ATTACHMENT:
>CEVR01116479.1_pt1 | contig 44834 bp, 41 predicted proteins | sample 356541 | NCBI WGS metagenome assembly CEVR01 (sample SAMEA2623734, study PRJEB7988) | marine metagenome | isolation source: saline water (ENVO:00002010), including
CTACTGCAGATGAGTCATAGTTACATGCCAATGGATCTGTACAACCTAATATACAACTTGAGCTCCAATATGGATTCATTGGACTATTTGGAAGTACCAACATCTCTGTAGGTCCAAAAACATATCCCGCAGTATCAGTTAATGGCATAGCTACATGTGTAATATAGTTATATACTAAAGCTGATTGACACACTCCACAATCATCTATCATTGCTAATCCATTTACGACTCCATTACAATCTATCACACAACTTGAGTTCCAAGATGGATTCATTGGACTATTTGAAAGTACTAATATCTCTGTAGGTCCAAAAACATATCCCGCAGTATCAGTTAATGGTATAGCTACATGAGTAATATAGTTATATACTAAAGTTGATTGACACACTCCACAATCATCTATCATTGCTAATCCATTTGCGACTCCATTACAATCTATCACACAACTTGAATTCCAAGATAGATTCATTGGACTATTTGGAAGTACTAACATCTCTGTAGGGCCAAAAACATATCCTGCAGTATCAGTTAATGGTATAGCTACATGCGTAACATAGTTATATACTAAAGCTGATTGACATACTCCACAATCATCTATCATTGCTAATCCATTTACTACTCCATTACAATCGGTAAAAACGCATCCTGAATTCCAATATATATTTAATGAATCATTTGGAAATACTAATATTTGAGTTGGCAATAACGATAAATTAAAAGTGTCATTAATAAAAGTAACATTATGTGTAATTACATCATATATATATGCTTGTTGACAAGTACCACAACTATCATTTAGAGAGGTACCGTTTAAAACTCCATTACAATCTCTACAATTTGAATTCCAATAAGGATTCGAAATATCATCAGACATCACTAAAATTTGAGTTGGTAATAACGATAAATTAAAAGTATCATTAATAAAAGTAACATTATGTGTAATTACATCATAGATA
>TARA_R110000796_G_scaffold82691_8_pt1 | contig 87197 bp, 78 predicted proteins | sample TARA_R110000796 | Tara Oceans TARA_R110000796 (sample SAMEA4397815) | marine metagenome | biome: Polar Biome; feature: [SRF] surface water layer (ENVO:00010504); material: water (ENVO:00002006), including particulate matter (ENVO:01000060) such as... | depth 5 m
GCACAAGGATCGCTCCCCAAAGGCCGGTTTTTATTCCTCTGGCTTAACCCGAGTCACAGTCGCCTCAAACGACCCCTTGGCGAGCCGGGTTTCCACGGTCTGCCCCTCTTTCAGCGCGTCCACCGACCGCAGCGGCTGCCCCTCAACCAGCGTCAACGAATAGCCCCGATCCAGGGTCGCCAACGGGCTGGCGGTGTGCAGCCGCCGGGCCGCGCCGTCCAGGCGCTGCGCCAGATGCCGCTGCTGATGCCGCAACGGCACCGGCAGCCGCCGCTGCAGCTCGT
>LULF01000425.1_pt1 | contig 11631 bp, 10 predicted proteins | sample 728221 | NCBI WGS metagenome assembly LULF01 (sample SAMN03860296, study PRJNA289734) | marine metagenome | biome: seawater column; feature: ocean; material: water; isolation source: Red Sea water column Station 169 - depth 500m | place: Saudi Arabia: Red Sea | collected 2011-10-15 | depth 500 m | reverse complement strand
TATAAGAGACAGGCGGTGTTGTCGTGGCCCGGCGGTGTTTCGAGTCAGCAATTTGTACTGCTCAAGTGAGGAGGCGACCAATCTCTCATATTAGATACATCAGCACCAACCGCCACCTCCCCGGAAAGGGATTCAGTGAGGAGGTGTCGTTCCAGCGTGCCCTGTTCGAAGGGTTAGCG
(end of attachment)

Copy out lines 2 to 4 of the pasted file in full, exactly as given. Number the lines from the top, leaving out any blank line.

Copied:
CTACTGCAGATGAGTCATAGTTACATGCCAATGGATCTGTACAACCTAATATACAACTTGAGCTCCAATATGGATTCATTGGACTATTTGGAAGTACCAACATCTCTGTAGGTCCAAAAACATATCCCGCAGTATCAGTTAATGGCATAGCTACATGTGTAATATAGTTATATACTAAAGCTGATTGACACACTCCACAATCATCTATCATTGCTAATCCATTTACGACTCCATTACAATCTATCACACAACTTGAGTTCCAAGATGGATTCATTGGACTATTTGAAAGTACTAATATCTCTGTAGGTCCAAAAACATATCCCGCAGTATCAGTTAATGGTATAGCTACATGAGTAATATAGTTATATACTAAAGTTGATTGACACACTCCACAATCATCTATCATTGCTAATCCATTTGCGACTCCATTACAATCTATCACACAACTTGAATTCCAAGATAGATTCATTGGACTATTTGGAAGTACTAACATCTCTGTAGGGCCAAAAACATATCCTGCAGTATCAGTTAATGGTATAGCTACATGCGTAACATAGTTATATACTAAAGCTGATTGACATACTCCACAATCATCTATCATTGCTAATCCATTTACTACTCCATTACAATCGGTAAAAACGCATCCTGAATTCCAATATATATTTAATGAATCATTTGGAAATACTAATATTTGAGTTGGCAATAACGATAAATTAAAAGTGTCATTAATAAAAGTAACATTATGTGTAATTACATCATATATATATGCTTGTTGACAAGTACCACAACTATCATTTAGAGAGGTACCGTTTAAAACTCCATTACAATCTCTACAATTTGAATTCCAATAAGGATTCGAAATATCATCAGACATCACTAAAATTTGAGTTGGTAATAACGATAAATTAAAAGTATCATTAATAAAAGTAACATTATGTGTAATTACATCATAGATA
>TARA_R110000796_G_scaffold82691_8_pt1 | contig 87197 bp, 78 predicted proteins | sample TARA_R110000796 | Tara Oceans TARA_R110000796 (sample SAMEA4397815) | marine metagenome | biome: Polar Biome; feature: [SRF] surface water layer (ENVO:00010504); material: water (ENVO:00002006), including particulate matter (ENVO:01000060) such as... | depth 5 m
GCACAAGGATCGCTCCCCAAAGGCCGGTTTTTATTCCTCTGGCTTAACCCGAGTCACAGTCGCCTCAAACGACCCCTTGGCGAGCCGGGTTTCCACGGTCTGCCCCTCTTTCAGCGCGTCCACCGACCGCAGCGGCTGCCCCTCAACCAGCGTCAACGAATAGCCCCGATCCAGGGTCGCCAACGGGCTGGCGGTGTGCAGCCGCCGGGCCGCGCCGTCCAGGCGCTGCGCCAGATGCCGCTGCTGATGCCGCAACGGCACCGGCAGCCGCCGCTGCAGCTCGT